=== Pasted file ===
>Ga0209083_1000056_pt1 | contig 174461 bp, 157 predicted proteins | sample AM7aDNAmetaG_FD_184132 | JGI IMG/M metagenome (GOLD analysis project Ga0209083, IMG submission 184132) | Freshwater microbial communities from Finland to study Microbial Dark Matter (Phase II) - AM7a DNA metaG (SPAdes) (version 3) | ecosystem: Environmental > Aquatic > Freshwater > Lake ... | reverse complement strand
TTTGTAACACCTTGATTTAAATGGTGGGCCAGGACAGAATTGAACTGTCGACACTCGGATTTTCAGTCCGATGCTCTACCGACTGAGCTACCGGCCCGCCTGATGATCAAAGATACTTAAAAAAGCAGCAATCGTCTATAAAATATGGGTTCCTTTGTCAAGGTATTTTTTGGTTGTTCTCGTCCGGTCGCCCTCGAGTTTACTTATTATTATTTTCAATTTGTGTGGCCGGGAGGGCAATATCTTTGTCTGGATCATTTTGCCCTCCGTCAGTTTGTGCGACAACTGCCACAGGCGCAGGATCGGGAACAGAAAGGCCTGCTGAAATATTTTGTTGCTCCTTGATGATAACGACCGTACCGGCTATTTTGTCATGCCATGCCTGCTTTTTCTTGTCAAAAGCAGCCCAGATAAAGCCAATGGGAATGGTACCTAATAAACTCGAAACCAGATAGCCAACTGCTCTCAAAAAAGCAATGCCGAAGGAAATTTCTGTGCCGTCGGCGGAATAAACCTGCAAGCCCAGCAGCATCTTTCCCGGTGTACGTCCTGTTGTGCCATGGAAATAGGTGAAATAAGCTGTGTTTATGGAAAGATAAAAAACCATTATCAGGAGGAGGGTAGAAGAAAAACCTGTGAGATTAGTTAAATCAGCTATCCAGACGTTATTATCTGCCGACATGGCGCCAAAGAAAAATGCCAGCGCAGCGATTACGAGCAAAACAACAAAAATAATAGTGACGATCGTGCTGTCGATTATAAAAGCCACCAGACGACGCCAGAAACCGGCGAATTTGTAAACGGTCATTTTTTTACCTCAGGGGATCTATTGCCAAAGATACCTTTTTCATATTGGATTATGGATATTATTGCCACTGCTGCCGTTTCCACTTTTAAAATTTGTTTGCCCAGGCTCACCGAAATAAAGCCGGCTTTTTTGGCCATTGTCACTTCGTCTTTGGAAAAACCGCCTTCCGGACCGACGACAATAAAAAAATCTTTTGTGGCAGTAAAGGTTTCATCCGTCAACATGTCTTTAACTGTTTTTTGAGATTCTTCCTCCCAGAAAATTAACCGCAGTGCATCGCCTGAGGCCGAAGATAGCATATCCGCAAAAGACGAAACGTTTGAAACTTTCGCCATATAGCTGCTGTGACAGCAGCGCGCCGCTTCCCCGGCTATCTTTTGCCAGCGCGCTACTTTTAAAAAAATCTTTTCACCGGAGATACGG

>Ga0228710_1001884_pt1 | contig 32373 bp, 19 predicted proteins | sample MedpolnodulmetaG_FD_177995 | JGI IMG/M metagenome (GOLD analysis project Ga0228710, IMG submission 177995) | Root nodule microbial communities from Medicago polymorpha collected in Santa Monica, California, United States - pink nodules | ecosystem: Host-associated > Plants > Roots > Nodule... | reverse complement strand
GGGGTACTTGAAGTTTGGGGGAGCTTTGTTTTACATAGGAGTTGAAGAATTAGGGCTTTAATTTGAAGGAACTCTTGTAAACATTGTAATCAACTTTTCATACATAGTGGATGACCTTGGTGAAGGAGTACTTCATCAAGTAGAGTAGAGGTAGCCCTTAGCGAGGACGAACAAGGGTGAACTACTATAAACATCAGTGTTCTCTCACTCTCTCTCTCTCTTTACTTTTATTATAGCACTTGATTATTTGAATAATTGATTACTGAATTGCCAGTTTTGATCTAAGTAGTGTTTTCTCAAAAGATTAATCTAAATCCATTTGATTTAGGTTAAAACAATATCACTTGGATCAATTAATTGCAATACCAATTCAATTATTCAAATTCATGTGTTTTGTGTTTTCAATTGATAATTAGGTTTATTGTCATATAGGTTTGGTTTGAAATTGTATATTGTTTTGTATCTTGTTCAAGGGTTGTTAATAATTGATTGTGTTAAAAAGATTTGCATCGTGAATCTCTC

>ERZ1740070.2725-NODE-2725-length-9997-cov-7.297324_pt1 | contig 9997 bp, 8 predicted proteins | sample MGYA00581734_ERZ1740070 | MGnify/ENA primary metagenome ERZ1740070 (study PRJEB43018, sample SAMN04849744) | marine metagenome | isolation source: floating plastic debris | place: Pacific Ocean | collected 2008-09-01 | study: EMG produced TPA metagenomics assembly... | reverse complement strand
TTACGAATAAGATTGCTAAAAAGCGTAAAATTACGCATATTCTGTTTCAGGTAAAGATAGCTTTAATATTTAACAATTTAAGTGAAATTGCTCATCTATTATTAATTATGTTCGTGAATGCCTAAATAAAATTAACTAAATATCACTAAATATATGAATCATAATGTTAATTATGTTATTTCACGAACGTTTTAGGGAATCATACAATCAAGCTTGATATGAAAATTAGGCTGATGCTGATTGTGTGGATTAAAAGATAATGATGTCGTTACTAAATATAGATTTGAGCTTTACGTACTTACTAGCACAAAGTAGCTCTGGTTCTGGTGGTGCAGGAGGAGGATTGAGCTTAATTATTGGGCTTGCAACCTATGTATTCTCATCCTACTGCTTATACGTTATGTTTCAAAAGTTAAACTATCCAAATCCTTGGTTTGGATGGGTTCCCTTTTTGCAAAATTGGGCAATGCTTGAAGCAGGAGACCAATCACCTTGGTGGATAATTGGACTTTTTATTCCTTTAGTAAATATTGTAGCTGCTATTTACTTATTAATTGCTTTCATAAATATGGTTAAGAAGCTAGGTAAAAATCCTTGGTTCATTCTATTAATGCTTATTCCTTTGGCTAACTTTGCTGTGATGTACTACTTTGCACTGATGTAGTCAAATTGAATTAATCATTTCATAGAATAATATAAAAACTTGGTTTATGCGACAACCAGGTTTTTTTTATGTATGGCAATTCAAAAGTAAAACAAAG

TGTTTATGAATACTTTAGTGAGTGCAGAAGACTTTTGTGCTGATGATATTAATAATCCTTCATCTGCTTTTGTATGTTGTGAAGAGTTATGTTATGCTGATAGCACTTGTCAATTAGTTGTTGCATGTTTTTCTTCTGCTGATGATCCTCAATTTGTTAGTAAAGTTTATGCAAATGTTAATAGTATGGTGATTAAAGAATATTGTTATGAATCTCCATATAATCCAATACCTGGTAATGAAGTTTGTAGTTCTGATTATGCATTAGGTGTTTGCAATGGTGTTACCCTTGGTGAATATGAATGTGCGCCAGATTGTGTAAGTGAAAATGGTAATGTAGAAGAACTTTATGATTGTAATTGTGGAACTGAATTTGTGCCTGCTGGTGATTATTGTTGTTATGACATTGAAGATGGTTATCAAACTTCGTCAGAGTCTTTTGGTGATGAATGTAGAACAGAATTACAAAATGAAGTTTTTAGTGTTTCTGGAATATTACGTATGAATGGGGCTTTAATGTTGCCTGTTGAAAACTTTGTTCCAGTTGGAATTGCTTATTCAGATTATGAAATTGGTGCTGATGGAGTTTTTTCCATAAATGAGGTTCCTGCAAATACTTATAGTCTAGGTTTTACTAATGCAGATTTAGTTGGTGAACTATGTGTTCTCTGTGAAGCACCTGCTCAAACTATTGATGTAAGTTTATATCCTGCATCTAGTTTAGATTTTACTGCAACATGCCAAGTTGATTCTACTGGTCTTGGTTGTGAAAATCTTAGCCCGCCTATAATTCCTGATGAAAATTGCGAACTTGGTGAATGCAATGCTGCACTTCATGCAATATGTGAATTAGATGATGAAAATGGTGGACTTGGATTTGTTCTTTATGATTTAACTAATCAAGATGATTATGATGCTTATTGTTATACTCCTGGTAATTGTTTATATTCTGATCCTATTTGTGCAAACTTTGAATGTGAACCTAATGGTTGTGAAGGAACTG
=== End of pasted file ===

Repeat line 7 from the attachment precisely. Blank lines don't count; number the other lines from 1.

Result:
TGTTTATGAATACTTTAGTGAGTGCAGAAGACTTTTGTGCTGATGATATTAATAATCCTTCATCTGCTTTTGTATGTTGTGAAGAGTTATGTTATGCTGATAGCACTTGTCAATTAGTTGTTGCATGTTTTTCTTCTGCTGATGATCCTCAATTTGTTAGTAAAGTTTATGCAAATGTTAATAGTATGGTGATTAAAGAATATTGTTATGAATCTCCATATAATCCAATACCTGGTAATGAAGTTTGTAGTTCTGATTATGCATTAGGTGTTTGCAATGGTGTTACCCTTGGTGAATATGAATGTGCGCCAGATTGTGTAAGTGAAAATGGTAATGTAGAAGAACTTTATGATTGTAATTGTGGAACTGAATTTGTGCCTGCTGGTGATTATTGTTGTTATGACATTGAAGATGGTTATCAAACTTCGTCAGAGTCTTTTGGTGATGAATGTAGAACAGAATTACAAAATGAAGTTTTTAGTGTTTCTGGAATATTACGTATGAATGGGGCTTTAATGTTGCCTGTTGAAAACTTTGTTCCAGTTGGAATTGCTTATTCAGATTATGAAATTGGTGCTGATGGAGTTTTTTCCATAAATGAGGTTCCTGCAAATACTTATAGTCTAGGTTTTACTAATGCAGATTTAGTTGGTGAACTATGTGTTCTCTGTGAAGCACCTGCTCAAACTATTGATGTAAGTTTATATCCTGCATCTAGTTTAGATTTTACTGCAACATGCCAAGTTGATTCTACTGGTCTTGGTTGTGAAAATCTTAGCCCGCCTATAATTCCTGATGAAAATTGCGAACTTGGTGAATGCAATGCTGCACTTCATGCAATATGTGAATTAGATGATGAAAATGGTGGACTTGGATTTGTTCTTTATGATTTAACTAATCAAGATGATTATGATGCTTATTGTTATACTCCTGGTAATTGTTTATATTCTGATCCTATTTGTGCAAACTTTGAATGTGAACCTAATGGTTGTGAAGGAACTG